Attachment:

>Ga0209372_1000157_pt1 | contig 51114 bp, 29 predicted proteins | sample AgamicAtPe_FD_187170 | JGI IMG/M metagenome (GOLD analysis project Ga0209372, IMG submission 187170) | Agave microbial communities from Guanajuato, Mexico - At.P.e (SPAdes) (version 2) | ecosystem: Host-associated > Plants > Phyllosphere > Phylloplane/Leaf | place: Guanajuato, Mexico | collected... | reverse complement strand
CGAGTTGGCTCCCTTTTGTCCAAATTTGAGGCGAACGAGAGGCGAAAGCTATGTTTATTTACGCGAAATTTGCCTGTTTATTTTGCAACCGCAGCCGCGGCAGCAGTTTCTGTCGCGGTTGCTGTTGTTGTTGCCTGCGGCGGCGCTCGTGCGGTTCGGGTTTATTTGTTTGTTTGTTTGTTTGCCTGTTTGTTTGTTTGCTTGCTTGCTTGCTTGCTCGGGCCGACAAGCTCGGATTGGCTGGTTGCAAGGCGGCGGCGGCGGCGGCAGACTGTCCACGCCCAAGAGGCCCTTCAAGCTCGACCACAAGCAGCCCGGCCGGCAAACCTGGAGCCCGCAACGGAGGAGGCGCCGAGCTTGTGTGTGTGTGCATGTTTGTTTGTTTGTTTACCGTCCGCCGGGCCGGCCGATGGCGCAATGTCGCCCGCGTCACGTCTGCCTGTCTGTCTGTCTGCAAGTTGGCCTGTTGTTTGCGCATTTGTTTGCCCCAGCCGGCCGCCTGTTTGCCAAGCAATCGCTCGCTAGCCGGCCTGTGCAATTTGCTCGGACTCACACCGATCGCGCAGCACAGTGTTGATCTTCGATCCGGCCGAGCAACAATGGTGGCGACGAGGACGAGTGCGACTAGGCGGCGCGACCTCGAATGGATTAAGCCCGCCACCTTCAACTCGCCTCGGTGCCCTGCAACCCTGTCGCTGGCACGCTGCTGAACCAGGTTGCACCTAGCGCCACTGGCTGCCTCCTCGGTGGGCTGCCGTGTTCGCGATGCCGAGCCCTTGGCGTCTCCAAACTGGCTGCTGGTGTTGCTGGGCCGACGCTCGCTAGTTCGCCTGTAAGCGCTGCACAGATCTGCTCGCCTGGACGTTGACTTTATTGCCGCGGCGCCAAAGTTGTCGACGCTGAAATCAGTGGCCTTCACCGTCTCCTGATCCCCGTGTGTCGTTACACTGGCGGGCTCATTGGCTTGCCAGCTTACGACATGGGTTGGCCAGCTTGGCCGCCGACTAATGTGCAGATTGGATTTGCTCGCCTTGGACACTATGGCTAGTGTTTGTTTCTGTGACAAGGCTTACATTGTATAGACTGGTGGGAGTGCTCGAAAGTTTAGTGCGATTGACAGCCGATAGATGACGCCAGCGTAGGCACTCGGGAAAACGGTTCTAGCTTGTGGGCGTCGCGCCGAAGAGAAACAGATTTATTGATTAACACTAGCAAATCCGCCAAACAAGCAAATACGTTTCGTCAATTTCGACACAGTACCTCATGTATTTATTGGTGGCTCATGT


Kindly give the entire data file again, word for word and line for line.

>Ga0209372_1000157_pt1 | contig 51114 bp, 29 predicted proteins | sample AgamicAtPe_FD_187170 | JGI IMG/M metagenome (GOLD analysis project Ga0209372, IMG submission 187170) | Agave microbial communities from Guanajuato, Mexico - At.P.e (SPAdes) (version 2) | ecosystem: Host-associated > Plants > Phyllosphere > Phylloplane/Leaf | place: Guanajuato, Mexico | collected... | reverse complement strand
CGAGTTGGCTCCCTTTTGTCCAAATTTGAGGCGAACGAGAGGCGAAAGCTATGTTTATTTACGCGAAATTTGCCTGTTTATTTTGCAACCGCAGCCGCGGCAGCAGTTTCTGTCGCGGTTGCTGTTGTTGTTGCCTGCGGCGGCGCTCGTGCGGTTCGGGTTTATTTGTTTGTTTGTTTGTTTGCCTGTTTGTTTGTTTGCTTGCTTGCTTGCTTGCTCGGGCCGACAAGCTCGGATTGGCTGGTTGCAAGGCGGCGGCGGCGGCGGCAGACTGTCCACGCCCAAGAGGCCCTTCAAGCTCGACCACAAGCAGCCCGGCCGGCAAACCTGGAGCCCGCAACGGAGGAGGCGCCGAGCTTGTGTGTGTGTGCATGTTTGTTTGTTTGTTTACCGTCCGCCGGGCCGGCCGATGGCGCAATGTCGCCCGCGTCACGTCTGCCTGTCTGTCTGTCTGCAAGTTGGCCTGTTGTTTGCGCATTTGTTTGCCCCAGCCGGCCGCCTGTTTGCCAAGCAATCGCTCGCTAGCCGGCCTGTGCAATTTGCTCGGACTCACACCGATCGCGCAGCACAGTGTTGATCTTCGATCCGGCCGAGCAACAATGGTGGCGACGAGGACGAGTGCGACTAGGCGGCGCGACCTCGAATGGATTAAGCCCGCCACCTTCAACTCGCCTCGGTGCCCTGCAACCCTGTCGCTGGCACGCTGCTGAACCAGGTTGCACCTAGCGCCACTGGCTGCCTCCTCGGTGGGCTGCCGTGTTCGCGATGCCGAGCCCTTGGCGTCTCCAAACTGGCTGCTGGTGTTGCTGGGCCGACGCTCGCTAGTTCGCCTGTAAGCGCTGCACAGATCTGCTCGCCTGGACGTTGACTTTATTGCCGCGGCGCCAAAGTTGTCGACGCTGAAATCAGTGGCCTTCACCGTCTCCTGATCCCCGTGTGTCGTTACACTGGCGGGCTCATTGGCTTGCCAGCTTACGACATGGGTTGGCCAGCTTGGCCGCCGACTAATGTGCAGATTGGATTTGCTCGCCTTGGACACTATGGCTAGTGTTTGTTTCTGTGACAAGGCTTACATTGTATAGACTGGTGGGAGTGCTCGAAAGTTTAGTGCGATTGACAGCCGATAGATGACGCCAGCGTAGGCACTCGGGAAAACGGTTCTAGCTTGTGGGCGTCGCGCCGAAGAGAAACAGATTTATTGATTAACACTAGCAAATCCGCCAAACAAGCAAATACGTTTCGTCAATTTCGACACAGTACCTCATGTATTTATTGGTGGCTCATGT